• Educate their community
  • Introduce services or products
  • Humanize their company
  • Monitor their brand
  • Have an avenue for early intervention when things don’t go as planned
  • Gather intelligence about their competitors
  • Watch trends.

The panelists recognized that what fits for one company may not be a good fit for another and encouraged people to consider their company’s culture, where their client/customer base was present in the social media realm, and, most importantly, to recognize your brand identity and leverage it in a way that makes sense to your community.

The Million Dollar Social Media Nugget?

Throughout the day, I launched tweets into the twittersphere and the #bigd09 twitter stream. At the end of the day, one of my followers asked if we were given the answer to the million dollar question of how branding and social media go together. While I think the possibilities in this industry are evolving too rapidly to have a single answer, the theme that was consistent in all the presentations, was that to be successful in your social media marketing, simply be yourself, be humble, acknowledge when you screw up, and try again.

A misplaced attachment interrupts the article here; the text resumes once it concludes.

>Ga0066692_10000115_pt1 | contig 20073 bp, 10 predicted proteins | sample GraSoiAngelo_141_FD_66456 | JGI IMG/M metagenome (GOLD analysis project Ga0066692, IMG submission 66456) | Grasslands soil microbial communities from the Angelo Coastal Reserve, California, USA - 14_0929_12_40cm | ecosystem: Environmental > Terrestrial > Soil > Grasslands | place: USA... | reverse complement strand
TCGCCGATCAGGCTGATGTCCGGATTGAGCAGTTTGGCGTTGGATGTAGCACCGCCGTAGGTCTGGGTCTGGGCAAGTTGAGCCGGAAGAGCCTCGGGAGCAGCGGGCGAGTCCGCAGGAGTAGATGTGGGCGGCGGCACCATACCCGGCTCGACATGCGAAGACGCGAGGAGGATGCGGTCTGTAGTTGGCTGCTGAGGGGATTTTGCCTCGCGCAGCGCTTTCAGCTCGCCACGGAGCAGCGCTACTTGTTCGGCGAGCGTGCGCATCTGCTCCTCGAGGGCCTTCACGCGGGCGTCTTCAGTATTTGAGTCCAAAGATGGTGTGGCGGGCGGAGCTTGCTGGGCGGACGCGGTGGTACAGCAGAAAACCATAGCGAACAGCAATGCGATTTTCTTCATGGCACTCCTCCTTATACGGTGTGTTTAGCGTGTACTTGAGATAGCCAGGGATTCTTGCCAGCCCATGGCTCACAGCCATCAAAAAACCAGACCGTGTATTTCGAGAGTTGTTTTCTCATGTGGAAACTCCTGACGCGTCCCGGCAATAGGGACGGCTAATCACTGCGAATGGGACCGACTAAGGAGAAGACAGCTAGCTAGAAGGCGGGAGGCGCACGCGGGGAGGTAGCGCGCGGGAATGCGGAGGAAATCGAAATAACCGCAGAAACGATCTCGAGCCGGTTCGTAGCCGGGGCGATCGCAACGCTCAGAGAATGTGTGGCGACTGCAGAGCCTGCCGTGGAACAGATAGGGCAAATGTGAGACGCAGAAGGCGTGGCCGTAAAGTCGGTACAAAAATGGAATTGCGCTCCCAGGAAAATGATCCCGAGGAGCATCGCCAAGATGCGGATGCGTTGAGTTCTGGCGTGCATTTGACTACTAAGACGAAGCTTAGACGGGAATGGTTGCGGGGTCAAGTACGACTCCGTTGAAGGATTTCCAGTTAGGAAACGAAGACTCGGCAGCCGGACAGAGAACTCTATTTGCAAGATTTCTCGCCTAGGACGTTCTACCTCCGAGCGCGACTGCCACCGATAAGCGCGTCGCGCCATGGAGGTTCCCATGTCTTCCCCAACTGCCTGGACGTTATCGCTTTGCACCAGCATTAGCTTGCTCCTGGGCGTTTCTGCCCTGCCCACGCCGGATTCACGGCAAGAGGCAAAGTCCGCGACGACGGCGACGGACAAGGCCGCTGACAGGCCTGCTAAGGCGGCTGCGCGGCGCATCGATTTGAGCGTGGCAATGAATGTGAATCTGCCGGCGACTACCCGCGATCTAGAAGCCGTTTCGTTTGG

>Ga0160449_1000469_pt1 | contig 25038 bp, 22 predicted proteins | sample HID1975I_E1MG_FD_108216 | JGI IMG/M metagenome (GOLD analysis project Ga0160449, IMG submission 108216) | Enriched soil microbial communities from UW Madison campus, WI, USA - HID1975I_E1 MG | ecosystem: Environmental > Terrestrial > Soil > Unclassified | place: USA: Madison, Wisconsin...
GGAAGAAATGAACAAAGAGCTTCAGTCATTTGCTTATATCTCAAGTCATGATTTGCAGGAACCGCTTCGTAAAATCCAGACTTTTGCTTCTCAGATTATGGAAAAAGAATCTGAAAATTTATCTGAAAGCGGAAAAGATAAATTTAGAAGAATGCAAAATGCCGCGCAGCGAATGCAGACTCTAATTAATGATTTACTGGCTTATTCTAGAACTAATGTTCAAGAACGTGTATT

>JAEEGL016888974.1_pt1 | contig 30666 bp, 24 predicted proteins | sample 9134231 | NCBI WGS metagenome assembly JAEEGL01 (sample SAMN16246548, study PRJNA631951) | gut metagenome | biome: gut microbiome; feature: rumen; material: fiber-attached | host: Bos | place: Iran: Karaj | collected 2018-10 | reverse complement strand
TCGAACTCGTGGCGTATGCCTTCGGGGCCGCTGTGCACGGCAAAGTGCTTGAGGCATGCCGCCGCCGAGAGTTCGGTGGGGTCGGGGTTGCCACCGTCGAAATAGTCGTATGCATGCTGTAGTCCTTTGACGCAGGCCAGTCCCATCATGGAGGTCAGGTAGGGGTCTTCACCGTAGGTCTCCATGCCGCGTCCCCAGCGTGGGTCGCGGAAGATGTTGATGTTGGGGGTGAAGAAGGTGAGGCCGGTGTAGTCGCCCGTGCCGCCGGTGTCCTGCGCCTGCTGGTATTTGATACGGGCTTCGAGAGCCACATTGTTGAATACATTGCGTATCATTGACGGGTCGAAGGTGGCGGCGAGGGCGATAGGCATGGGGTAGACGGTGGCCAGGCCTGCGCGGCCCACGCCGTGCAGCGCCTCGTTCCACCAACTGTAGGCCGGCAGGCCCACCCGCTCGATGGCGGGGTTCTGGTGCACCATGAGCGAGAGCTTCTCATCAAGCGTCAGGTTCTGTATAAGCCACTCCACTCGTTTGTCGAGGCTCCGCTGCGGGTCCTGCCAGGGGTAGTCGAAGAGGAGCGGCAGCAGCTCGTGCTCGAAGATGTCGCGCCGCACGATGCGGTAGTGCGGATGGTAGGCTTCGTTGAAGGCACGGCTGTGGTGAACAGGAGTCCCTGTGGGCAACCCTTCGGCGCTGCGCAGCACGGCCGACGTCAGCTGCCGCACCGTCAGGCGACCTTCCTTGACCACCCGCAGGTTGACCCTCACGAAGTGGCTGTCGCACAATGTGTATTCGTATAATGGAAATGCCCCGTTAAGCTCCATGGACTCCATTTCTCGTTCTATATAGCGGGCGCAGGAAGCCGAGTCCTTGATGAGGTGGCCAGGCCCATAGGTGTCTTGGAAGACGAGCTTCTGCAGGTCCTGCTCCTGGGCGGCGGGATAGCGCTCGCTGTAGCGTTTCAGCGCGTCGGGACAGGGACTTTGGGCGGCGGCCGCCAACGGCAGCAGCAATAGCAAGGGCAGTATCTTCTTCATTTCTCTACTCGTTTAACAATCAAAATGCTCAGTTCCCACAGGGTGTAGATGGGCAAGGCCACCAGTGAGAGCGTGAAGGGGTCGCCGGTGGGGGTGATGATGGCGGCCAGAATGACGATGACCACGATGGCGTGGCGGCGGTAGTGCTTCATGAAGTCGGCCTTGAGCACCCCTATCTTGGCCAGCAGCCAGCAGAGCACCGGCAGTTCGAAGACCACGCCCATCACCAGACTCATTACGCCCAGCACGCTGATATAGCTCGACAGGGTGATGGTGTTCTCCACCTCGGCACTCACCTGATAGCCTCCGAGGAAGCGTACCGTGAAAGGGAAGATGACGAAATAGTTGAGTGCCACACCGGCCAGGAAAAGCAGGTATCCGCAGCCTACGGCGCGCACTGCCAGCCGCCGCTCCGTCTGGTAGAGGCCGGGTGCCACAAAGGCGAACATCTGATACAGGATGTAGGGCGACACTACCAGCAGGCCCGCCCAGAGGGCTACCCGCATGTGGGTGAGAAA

What are your thoughts? Do you agree with the presenters or have further insights? We’d love to hear from you in the comments.

{ 2 comments… read them below or add one }

Brian Sullivan October 28, 2009 at 10:14 pm

I am glad you liked the conference. We are planning the 2010 conference right now. Expanded it to two days now. Lots of positive buzz and lessons learned with 2009. Glad you liked it.

B–

Louellen Coker November 4, 2009 at 10:18 am

Excellent news! I can’t wait to learn the details. I’ve got my fingers crossed that I can make it again this year.